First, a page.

Malware has existed for OS X for a long time. In fact, one of the last things an Apple technician is supposed to do as a test is fix problems caused by a malicious AppleScript. The difference between these and viruses is that viruses don't ask to be installed. To be affected by that thing, you have to download it yourself, then proceed to expand the compressed file and double-click the icon and enter your password (on a non-admin account). This is absolutely nothing new or threatening, unless someone is dumb enough to actually do all that.

Benjamindaines
02-16-2006, 11:00 PM
I was around when the prick (lasthope was his user name on MacRumors) and my iBook got it, it doesn't do much except send it's self around and cause the apps its hiding in not to run.

But that being said, I reinstalled everything to get rid of it. Symantec also has a patch out for it.

technologist
02-16-2006, 11:21 PM
This is a tricky little thing, though. It resembles a JPEG closely enough to trick many people into running it.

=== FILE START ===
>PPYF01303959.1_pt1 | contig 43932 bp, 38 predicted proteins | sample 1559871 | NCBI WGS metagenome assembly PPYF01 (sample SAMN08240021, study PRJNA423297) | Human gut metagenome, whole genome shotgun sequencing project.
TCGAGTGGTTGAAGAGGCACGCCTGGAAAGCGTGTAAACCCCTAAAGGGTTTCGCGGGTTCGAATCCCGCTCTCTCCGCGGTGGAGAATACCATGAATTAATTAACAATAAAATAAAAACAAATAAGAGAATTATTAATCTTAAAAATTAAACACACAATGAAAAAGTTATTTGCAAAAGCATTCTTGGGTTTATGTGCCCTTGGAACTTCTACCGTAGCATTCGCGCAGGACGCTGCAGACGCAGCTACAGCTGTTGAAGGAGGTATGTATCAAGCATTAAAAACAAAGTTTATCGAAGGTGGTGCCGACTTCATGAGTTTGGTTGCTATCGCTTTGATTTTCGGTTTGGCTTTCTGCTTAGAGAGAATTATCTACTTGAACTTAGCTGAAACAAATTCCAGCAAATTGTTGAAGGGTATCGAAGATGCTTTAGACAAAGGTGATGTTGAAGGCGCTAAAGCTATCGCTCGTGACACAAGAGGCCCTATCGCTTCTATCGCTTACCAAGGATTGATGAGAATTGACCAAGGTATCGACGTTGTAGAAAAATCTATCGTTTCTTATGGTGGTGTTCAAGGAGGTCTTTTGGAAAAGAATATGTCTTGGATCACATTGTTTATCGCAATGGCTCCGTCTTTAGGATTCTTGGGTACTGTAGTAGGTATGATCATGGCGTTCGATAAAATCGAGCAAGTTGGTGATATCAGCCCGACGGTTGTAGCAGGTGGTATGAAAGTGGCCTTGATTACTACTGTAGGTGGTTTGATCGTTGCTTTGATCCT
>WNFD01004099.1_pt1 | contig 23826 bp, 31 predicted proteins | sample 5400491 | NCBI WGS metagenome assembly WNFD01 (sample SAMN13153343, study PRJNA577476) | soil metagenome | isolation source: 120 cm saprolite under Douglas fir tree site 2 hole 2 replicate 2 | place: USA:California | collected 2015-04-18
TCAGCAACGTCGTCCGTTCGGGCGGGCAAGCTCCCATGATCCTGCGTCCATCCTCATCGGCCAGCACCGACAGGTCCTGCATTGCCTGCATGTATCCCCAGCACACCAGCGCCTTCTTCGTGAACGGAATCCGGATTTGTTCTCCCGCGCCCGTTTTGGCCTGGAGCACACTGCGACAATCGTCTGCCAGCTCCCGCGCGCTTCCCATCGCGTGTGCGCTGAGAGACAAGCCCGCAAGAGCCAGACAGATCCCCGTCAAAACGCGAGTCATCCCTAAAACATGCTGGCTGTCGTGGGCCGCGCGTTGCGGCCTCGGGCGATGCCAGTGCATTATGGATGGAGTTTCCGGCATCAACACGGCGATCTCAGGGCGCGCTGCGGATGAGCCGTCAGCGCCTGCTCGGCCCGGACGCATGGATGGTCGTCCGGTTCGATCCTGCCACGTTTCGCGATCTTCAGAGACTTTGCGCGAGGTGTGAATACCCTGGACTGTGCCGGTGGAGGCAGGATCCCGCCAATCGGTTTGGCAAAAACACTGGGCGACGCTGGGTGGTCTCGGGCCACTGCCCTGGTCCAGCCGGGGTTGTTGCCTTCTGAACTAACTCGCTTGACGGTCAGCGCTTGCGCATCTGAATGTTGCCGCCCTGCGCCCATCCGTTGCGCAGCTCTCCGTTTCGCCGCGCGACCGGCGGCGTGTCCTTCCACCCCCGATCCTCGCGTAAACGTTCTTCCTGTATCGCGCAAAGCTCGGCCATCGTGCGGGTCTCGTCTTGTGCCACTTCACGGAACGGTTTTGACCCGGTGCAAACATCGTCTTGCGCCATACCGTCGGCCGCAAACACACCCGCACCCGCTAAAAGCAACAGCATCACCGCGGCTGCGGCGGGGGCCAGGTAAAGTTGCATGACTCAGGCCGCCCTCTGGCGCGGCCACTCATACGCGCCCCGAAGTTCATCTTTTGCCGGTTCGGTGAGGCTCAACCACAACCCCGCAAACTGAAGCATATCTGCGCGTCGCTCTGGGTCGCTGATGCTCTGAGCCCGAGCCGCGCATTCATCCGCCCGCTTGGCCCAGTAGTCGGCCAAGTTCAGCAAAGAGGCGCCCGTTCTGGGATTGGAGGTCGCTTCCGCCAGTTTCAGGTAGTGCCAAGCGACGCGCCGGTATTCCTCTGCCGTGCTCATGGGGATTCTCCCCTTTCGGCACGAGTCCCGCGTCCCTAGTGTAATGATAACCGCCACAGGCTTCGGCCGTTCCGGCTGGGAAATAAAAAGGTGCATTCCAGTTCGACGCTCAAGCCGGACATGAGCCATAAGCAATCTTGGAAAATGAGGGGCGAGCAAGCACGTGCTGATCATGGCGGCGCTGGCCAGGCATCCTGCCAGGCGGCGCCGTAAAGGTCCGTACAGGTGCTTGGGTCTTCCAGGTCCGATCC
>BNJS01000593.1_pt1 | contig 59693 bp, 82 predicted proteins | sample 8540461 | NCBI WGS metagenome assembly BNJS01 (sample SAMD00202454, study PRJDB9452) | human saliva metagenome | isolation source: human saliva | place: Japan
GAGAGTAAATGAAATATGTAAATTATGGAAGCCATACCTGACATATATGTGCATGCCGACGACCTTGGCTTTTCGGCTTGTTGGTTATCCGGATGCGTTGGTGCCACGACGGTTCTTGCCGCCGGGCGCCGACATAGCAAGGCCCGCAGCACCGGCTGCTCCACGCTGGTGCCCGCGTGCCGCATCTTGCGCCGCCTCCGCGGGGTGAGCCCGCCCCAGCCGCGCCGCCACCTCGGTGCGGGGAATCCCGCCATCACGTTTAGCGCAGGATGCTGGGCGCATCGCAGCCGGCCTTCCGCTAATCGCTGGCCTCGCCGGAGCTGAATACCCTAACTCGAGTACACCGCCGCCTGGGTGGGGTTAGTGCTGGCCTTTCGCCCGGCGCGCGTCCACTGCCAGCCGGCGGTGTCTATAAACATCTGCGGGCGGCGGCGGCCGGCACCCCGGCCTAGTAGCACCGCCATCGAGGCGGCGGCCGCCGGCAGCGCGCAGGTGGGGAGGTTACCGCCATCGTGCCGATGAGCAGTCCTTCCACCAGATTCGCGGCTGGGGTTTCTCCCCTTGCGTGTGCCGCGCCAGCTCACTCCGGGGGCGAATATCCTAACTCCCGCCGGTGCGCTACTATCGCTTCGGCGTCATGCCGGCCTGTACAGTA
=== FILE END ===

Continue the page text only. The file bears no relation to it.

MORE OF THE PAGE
Apple needs to add a warning to iChat, like the one in Safari, that notifies the user when an attachment is an archive that could contain an application.

macEfan
02-16-2006, 11:31 PM
wow, thats a good trick there.... great, one of the first virus programs for Os X... I bet Steve Jobs is in a jam now..... but luckily apple usually posts udates for things like these ASAP. The way I think of it is hey, every great company makes a few mistakes, apple incuded. If apple wants to secure its OS more, in my opinon, it should not release OS X for PC's... It would let a lot of hackers crack the OS. Good luck apple!

Discerptor
02-16-2006, 11:32 PM
This is a tricky little thing, though. It resembles a JPEG closely enough to trick many people into running it.